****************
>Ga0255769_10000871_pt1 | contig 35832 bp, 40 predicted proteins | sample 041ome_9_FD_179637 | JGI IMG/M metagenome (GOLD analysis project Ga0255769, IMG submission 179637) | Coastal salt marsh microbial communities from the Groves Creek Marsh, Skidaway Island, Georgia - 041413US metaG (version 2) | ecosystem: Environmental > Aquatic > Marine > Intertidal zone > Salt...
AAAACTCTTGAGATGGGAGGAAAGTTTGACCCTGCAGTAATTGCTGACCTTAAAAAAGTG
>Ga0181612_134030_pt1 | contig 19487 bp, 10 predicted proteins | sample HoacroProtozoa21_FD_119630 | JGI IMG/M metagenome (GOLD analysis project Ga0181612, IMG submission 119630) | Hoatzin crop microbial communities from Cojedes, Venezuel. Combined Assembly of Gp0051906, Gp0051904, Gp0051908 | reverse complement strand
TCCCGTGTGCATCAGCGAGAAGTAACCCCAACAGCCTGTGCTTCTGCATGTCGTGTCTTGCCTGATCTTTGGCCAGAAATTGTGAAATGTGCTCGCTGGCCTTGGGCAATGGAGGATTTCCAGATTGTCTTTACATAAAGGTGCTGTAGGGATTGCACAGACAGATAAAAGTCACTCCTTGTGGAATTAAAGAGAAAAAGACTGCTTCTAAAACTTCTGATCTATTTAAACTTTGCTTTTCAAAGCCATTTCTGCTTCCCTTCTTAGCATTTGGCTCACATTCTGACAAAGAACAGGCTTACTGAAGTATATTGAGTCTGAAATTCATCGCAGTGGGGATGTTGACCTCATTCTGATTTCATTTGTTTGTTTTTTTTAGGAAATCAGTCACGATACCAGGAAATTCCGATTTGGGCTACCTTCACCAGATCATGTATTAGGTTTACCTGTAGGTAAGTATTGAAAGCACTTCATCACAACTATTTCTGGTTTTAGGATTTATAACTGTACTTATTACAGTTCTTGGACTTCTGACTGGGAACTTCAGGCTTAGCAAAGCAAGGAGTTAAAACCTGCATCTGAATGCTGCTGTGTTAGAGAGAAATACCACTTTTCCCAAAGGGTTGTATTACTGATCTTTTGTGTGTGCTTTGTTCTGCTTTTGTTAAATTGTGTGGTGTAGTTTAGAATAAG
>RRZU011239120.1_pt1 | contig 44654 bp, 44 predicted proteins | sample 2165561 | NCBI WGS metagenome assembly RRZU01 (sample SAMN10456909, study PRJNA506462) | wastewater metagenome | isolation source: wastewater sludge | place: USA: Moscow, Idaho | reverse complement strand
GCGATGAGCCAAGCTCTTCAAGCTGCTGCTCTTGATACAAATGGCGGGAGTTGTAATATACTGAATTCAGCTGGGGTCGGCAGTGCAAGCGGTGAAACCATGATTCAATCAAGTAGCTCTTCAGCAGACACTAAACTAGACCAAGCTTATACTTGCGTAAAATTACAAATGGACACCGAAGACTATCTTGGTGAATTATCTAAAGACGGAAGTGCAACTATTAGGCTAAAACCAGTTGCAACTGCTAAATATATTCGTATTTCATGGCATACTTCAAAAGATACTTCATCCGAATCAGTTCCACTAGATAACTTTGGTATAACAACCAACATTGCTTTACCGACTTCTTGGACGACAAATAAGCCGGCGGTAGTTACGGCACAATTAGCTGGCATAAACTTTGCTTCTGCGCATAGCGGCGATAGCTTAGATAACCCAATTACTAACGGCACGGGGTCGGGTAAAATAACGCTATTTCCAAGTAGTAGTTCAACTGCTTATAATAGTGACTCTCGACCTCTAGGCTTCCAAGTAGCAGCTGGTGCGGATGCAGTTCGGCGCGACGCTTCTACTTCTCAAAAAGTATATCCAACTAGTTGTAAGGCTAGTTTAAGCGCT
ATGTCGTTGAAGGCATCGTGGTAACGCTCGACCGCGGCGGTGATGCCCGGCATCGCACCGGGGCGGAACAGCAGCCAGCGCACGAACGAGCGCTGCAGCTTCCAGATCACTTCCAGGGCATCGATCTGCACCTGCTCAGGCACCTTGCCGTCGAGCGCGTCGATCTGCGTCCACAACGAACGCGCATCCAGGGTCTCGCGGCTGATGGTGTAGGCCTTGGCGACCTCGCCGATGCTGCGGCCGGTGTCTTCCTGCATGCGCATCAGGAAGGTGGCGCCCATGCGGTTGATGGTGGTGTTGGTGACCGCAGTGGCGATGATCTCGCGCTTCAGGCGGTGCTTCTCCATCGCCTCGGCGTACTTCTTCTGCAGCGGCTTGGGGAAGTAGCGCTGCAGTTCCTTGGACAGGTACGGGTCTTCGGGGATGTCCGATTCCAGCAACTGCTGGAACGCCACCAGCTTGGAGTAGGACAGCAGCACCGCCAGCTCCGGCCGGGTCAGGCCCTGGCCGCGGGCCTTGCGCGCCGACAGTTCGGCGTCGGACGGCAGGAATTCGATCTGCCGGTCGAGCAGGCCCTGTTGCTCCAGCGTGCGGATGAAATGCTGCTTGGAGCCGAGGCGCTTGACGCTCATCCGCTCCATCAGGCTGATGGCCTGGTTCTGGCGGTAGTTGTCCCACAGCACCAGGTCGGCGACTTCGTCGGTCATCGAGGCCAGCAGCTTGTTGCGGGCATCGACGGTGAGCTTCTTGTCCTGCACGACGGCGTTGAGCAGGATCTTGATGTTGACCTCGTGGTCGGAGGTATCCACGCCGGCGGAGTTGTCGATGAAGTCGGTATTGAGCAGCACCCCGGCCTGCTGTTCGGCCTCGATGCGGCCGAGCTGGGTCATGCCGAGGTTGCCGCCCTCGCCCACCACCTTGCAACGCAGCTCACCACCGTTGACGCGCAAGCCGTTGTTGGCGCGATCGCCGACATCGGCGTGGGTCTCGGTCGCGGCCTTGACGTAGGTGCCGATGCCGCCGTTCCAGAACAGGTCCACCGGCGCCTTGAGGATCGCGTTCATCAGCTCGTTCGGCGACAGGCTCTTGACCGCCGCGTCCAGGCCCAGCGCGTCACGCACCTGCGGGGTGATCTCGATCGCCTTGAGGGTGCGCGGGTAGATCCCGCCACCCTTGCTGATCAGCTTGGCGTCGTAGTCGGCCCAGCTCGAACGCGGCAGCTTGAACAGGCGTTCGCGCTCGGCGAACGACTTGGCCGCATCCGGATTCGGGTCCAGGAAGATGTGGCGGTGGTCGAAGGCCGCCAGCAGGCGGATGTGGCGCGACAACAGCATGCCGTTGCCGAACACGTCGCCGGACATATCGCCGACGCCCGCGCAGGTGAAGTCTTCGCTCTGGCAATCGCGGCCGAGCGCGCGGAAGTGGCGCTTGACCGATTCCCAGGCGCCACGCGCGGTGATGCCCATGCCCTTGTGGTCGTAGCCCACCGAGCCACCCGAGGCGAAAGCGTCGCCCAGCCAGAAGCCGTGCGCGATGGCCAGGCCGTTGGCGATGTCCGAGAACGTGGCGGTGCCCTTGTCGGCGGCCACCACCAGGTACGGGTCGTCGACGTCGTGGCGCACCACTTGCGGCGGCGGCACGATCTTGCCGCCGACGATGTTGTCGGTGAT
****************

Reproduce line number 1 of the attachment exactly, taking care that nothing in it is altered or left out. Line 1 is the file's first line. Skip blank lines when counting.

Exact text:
>Ga0255769_10000871_pt1 | contig 35832 bp, 40 predicted proteins | sample 041ome_9_FD_179637 | JGI IMG/M metagenome (GOLD analysis project Ga0255769, IMG submission 179637) | Coastal salt marsh microbial communities from the Groves Creek Marsh, Skidaway Island, Georgia - 041413US metaG (version 2) | ecosystem: Environmental > Aquatic > Marine > Intertidal zone > Salt...